OMD had already toyed with inspirations that had sprung from a curious interest in war themes. ‘Bunker Soldiers’ is one such track, while ‘The Messerschmitt Twins’ is another. While researching the history of the Messerschmitt aircraft in the process of writing that particular song, Andy had chanced upon an article discussing the Enola Gay.

It remains a controversial episode of the Second World War and debate still continues today on the moral issues that revolve around the decision to drop an atomic bomb on the Japanese city of Hiroshima in 1945. Andy had already developed a fascination with military aircraft and the morbid decision by the mission pilot to name the plane after his mother was an aspect that struck his imagination.

“The idea that a Superfortress, which wasn’t really a fantastic plane by modern standards – it was all riveted together and pretty poky – could drop an atomic bomb and kill so many people, was intriguing” commented Andy in the OMD biography Messages. “I wasn’t interested in the politics of it or the morals of it. It isn’t an anti-nuclear song, nor is it a celebration… and certainly, the way the lyrics are delivered, it isn’t at all positive: ‘You should have stayed ay home yesterday/This kiss will never fade away’”.

“They’d been telling me about ‘Enola Gay’ for months!” commented Carol Wilson in Messages, “and then when they brought it in, I loved it! But just to wind me up, they said they didn’t want to release it. They could never decide between credibility and commerciality… we always said they didn’t know whether they wanted to be Joy Division or Abba!”. Not everyone was so positive at the time however. Paul Collister (then OMD’s manager), on hearing Andy playing the tune in the studio, described it as “pop crap”.

‘Enola Gay’ had originally been composed on the trusty Korg Micro-Preset, which had become OMD’s particular workhorse of choice. The bass accompaniment of the song is supplied by a Roland SHO9. In its original incarnation, ‘Enola Gay’ had lacked the distinctive drum machine rhythms that give the song its unique identity. In fact the drum elements, culled from a Roland CR-78 drum machine, were the last parts to be added to the song.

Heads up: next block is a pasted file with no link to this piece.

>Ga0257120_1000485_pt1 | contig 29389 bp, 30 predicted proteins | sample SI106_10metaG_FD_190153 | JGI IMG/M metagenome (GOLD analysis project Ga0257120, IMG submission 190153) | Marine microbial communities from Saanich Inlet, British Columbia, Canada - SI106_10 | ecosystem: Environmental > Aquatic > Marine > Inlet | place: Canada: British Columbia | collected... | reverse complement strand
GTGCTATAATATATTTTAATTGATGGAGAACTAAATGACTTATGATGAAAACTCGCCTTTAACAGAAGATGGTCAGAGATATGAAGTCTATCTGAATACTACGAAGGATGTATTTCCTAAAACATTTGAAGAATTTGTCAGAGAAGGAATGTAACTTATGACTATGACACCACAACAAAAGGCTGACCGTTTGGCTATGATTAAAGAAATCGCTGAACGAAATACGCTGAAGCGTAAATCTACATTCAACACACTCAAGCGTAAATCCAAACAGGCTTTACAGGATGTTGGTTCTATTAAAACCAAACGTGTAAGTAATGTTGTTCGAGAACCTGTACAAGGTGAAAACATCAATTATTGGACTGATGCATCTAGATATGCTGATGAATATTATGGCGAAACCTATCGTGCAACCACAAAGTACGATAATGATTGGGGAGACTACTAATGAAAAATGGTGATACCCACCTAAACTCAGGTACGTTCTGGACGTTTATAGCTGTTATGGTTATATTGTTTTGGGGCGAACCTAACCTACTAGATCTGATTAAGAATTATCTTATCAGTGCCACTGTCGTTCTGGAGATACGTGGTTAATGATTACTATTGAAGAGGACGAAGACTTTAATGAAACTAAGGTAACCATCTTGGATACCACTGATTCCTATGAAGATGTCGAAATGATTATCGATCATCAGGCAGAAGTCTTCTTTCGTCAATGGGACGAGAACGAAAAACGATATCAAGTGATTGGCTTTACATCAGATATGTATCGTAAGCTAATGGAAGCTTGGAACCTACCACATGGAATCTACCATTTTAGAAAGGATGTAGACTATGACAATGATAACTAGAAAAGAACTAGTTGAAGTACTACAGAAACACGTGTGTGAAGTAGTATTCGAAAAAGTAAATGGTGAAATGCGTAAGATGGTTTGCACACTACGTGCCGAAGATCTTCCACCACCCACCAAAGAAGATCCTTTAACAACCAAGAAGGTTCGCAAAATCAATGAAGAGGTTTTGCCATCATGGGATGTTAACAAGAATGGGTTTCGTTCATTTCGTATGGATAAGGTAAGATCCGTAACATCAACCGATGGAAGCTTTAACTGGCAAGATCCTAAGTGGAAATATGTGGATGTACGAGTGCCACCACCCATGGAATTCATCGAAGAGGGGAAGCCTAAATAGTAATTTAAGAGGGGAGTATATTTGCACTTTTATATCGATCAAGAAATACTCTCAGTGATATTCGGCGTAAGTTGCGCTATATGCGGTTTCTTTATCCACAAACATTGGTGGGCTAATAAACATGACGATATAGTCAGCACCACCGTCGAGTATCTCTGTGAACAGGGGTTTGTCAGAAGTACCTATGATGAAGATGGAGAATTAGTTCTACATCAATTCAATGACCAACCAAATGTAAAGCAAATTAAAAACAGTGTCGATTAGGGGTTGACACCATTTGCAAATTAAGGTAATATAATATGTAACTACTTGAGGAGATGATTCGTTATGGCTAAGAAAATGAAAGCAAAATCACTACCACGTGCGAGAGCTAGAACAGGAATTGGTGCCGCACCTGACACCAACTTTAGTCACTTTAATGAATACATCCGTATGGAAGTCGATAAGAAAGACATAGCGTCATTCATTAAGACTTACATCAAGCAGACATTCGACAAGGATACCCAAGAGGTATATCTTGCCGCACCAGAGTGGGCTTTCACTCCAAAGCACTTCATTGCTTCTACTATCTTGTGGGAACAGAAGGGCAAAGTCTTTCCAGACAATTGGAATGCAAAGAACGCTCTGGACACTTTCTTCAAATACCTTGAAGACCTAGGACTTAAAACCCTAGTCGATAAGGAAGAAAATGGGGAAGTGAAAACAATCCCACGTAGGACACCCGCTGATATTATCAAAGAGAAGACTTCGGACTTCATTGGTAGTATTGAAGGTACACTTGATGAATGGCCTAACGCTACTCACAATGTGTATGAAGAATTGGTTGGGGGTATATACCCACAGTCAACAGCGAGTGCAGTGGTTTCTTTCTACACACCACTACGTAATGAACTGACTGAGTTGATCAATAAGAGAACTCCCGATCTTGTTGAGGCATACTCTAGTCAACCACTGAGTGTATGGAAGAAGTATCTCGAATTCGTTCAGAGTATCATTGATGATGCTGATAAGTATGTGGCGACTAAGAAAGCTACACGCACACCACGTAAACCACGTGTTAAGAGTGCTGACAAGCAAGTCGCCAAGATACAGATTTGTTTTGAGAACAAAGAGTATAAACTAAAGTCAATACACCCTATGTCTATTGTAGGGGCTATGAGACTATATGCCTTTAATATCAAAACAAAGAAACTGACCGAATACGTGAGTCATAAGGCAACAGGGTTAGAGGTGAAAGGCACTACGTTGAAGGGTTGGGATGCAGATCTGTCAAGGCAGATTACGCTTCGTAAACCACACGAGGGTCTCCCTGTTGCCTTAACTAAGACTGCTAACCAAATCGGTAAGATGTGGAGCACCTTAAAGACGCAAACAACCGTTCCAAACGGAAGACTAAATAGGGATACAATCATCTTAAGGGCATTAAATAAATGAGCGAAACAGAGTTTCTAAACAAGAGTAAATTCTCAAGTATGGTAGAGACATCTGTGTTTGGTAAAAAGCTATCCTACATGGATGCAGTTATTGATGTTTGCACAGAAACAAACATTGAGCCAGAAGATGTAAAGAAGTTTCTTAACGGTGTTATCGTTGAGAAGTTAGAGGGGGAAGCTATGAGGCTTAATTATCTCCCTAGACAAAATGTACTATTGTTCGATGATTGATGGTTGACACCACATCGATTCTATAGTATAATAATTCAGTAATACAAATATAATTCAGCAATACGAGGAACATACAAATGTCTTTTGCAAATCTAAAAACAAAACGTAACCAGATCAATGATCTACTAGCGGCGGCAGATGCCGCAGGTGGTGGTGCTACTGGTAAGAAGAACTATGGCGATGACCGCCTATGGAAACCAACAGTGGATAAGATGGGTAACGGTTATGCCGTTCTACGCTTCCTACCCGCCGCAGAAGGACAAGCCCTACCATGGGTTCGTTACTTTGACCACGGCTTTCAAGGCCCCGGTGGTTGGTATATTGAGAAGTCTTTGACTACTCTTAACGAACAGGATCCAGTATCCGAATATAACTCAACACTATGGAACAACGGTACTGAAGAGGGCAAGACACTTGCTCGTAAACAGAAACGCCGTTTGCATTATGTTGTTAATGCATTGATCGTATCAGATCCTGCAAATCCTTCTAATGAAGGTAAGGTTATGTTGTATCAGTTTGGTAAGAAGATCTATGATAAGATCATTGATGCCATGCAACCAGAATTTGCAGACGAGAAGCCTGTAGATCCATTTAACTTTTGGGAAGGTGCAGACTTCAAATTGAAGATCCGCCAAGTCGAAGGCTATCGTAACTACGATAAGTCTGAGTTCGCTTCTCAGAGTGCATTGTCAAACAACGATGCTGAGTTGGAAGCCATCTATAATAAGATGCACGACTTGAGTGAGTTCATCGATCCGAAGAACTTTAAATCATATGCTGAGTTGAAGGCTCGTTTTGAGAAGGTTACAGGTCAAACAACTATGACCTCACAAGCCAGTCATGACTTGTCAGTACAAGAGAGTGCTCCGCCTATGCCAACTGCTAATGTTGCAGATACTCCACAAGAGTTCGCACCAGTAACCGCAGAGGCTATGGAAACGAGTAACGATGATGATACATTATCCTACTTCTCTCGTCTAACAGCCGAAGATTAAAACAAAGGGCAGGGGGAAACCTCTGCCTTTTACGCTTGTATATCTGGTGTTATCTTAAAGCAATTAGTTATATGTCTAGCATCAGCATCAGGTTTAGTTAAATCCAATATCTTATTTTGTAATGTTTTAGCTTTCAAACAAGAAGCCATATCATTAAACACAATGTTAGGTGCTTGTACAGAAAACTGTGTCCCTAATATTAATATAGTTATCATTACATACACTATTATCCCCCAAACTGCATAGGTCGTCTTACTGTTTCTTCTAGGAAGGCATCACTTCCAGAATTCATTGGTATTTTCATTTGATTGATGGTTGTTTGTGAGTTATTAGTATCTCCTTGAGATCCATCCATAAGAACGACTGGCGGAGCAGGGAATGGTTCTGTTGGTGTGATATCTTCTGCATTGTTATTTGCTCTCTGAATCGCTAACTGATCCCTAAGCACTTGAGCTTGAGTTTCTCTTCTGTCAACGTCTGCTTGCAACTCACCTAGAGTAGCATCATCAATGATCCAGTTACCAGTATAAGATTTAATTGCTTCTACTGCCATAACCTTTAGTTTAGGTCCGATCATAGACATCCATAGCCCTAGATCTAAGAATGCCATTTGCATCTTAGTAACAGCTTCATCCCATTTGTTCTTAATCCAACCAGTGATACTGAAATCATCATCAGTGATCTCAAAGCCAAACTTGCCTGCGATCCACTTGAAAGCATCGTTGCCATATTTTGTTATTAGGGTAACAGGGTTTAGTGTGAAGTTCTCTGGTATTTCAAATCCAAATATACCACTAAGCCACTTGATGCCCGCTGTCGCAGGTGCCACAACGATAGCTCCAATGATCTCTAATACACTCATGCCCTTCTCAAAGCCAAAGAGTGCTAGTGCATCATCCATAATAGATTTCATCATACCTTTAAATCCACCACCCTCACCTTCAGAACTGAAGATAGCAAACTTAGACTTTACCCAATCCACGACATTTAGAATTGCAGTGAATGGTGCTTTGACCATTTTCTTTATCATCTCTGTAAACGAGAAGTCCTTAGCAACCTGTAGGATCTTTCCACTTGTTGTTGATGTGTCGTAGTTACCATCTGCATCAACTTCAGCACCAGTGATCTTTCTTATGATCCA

Early versions of ‘Enola Gay’ featured a slightly different drum machine intro along with a more laid back vocal from Andy. At the time, the band were confident enough in the new song to introduce it into their live performances. In April, OMD had also recorded a version of ‘Enola Gay’ for John Peel’s show based on this arrangement.

Andy and Paul had subsequently spent June and July 1980 penning the material that would form the greater part of Organisation. With backing tracks for the new album laid down at OMD’s own studio The Gramophone Suite, the band then moved to Ridge Farm studios in Dorking where they teamed up with Mike Howlett on production duties.

Howlett, formerly a member of Gong, had previously worked his magic on ‘Messages’. The primitive electro-trash of the original had been transformed into a much more polished synthpop song under Howlett’s hand. This bolder, pop-orientated approach had elevated OMD from an obscure cult band to a household name.

Despite recognising Howlett’s importance in shaping ‘Messages’, Andy had waxed hot and cold over developments with ‘Enola Gay’. After completing the initial recordings at Ridge Farm, Andy and Paul relocated to Advision Studios to begin mixing the album with Mike Howlett. The first week in Advision was spent listing to the various mixes of ‘Enola Gay’, but no one was completely won over by any of them. To add to the pressures, DinDisc wanted a single released before the album was completed.

A version based on the original arrangement was committed to tape and DinDisc had even begun pressing the single – before Andy had a crisis of confidence and ordered the pressings to be scrapped. Taking time to reassess things, Howlett managed to get a new, much improved vocal from Andy by encouraging him to just relax and sing along to the speakers.

Despite the new approach, the final recorded version of ‘Enola Gay’ was actually assembled from a composition of the various vocal takes from both the Ridge Farm and Advision sessions.

Despite Andy’s concerns over the song, ‘Enola Gay’ surprised everyone when it was released in September 1980 and reached no. 8 in the UK charts. Although OMD had made an impression on the public with the success of ‘Messages’ in May the same year, something about ‘Enola Gay’ struck a much stronger resonance in the record-buying public.